Electric version of Peugeot’s family hatch and wagon revealed in Europe with “over 400km” WLTP range and an Australian release possible
Although ‘only’ 400km, the e-308 achieves its range by being very energy efficient. Testing on the WLTP combined cycle saw the fully-electric 308 return 12.7kWh/100km.
The Peugeot’s efficiency rivals the frugal Tesla Model 3. If it bears out in final testing, the e-308 will be one of the most frugal EVs running on a converted combustion-car platform. Only the likes of the discontinued Hyundai Ioniq Electric that consumed 12.3kWh/100km are better.
The electric 308 will effectively become the flagship of the 308 range in Europe. Australian plans are so-far unclear, though the electric 308 is said to be under study according to managing director of Peugeot Australia, Kate Gillis.
“The global reveal of a full battery electric 308 is exciting and we can confirm the e-308 is under evaluation for the Australian market as part of our electrification journey”, Gillis said.
European pricing for Allure and GT trim e-308s s is yet to be announced. It’s unlikely the 308 will be cheap if it comes to Australia.
Currently, Peugeot’s 3008 PHEV commands a near $20K premium over the equivalent ICE 3008. Expect the e-308’s to start from at least $55K if it comes to Australia.
The remainder of Peugeot’s new 308 range – including turbo petrol and plug-in hybrid grades – is set to hit Australian dealerships between October and December this year.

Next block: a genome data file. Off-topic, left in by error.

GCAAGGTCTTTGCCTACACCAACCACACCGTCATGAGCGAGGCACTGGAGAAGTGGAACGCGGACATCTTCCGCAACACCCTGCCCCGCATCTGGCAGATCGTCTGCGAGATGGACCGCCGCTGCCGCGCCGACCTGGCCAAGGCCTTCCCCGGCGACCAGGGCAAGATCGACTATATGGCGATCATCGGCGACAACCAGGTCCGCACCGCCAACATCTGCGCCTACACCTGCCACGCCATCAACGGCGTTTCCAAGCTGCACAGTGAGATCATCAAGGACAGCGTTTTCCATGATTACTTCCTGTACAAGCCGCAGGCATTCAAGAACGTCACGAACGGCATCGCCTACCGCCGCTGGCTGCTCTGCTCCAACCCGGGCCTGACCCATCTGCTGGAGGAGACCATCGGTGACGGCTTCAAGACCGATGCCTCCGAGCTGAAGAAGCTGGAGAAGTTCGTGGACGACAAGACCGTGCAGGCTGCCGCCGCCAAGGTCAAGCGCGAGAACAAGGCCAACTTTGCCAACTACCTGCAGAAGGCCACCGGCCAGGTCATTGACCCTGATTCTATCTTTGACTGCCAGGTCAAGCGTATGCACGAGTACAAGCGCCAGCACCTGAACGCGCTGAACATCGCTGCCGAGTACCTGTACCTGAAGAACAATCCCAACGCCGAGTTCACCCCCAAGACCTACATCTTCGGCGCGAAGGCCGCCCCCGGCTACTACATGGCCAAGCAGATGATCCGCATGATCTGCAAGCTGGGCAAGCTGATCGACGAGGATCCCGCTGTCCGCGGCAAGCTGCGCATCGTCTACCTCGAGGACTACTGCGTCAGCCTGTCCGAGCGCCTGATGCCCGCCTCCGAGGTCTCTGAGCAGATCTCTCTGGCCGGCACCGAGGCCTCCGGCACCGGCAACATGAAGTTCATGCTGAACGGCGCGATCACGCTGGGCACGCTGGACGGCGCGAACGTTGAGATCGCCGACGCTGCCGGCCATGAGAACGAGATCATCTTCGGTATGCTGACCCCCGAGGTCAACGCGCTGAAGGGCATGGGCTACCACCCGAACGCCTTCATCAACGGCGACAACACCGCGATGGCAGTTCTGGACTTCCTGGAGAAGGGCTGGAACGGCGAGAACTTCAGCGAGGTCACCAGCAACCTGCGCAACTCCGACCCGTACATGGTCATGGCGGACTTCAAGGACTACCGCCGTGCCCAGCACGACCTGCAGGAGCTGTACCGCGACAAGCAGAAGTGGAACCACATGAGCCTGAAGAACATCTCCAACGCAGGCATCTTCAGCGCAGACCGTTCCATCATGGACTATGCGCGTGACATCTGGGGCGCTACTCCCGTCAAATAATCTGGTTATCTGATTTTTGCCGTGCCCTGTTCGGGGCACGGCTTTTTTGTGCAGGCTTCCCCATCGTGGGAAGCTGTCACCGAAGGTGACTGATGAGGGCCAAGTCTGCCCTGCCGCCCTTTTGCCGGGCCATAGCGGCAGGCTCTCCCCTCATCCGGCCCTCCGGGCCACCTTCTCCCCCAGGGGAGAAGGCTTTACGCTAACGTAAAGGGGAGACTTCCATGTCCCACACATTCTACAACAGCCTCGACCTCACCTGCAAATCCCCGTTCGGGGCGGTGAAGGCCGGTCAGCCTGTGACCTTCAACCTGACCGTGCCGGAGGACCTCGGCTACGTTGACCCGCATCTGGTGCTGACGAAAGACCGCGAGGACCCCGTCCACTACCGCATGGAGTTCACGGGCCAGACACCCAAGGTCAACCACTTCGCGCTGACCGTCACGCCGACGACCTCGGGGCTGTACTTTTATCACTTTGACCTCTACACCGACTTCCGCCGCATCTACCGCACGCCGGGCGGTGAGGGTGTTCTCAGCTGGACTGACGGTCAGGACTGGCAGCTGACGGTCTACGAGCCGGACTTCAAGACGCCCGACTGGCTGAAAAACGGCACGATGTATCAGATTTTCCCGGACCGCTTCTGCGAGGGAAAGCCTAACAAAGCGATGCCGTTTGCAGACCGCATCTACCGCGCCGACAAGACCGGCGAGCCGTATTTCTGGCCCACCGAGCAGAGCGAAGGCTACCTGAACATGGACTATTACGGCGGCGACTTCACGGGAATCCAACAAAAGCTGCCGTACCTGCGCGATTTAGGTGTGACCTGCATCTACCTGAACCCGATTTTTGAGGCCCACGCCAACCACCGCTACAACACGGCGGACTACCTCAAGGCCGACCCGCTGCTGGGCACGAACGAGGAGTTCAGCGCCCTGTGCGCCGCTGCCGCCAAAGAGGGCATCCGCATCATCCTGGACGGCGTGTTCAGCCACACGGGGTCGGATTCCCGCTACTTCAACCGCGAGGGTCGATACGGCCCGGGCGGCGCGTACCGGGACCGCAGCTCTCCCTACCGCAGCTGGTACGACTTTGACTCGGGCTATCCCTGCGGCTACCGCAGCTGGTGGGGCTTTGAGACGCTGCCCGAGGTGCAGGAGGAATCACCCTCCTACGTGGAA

This new electric 308 marks another step in Peugeot’s gradual electrification that started with the e-208 and e-2008 in Europe. Peugeot currently sells two PHEVs in Australia including 508 and 3008, though no pure EVs.
It may be electric, but the e-308 is not about maximum outputs. There is a single motor powering the front wheels of both hatch and wagon producing 115kW and 260Nm.
That amount of grunt is about right for a small family vehicle, being slightly more than a VW Golf 110TSI. Peugeot is yet to claim a kerb weight or 0-100km/h time for e-308.
The reasonable outputs likely have something to do with the e-308’s excellent efficiency. The current indicative WLTP figure is 12.7kWh/100km equating to 402km from a full charge. WLTP is still calculating final figures.
Peugeot’s 400-volt lithium-ion battery uses a different chemical composition to what you might have seen in earlier packs. The ‘NMC811’ is richer in nickel (80%) with lower reliance on expensive cobalt (10%). There are two goals with this: reduce cost and increase charge capacity.
The e-308’s battery can take on fresh DC electricity at a rate of 100kW, for a 10-80 percent charge time of around 25 minutes. Using a three-phase 11kW wallbox will rejuvenate the battery from 0-100 percent in a little over five hours.
While the e-308 may look very familiar with its ‘fang-shaped’ daytime running lights and matrix LED headlights, there are some new 18-inch alloy wheels said to be more aerodynamic.
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Peugeot to release electric models in Australia in 2023: LCV first, e-208, e-2008 e-308 all possible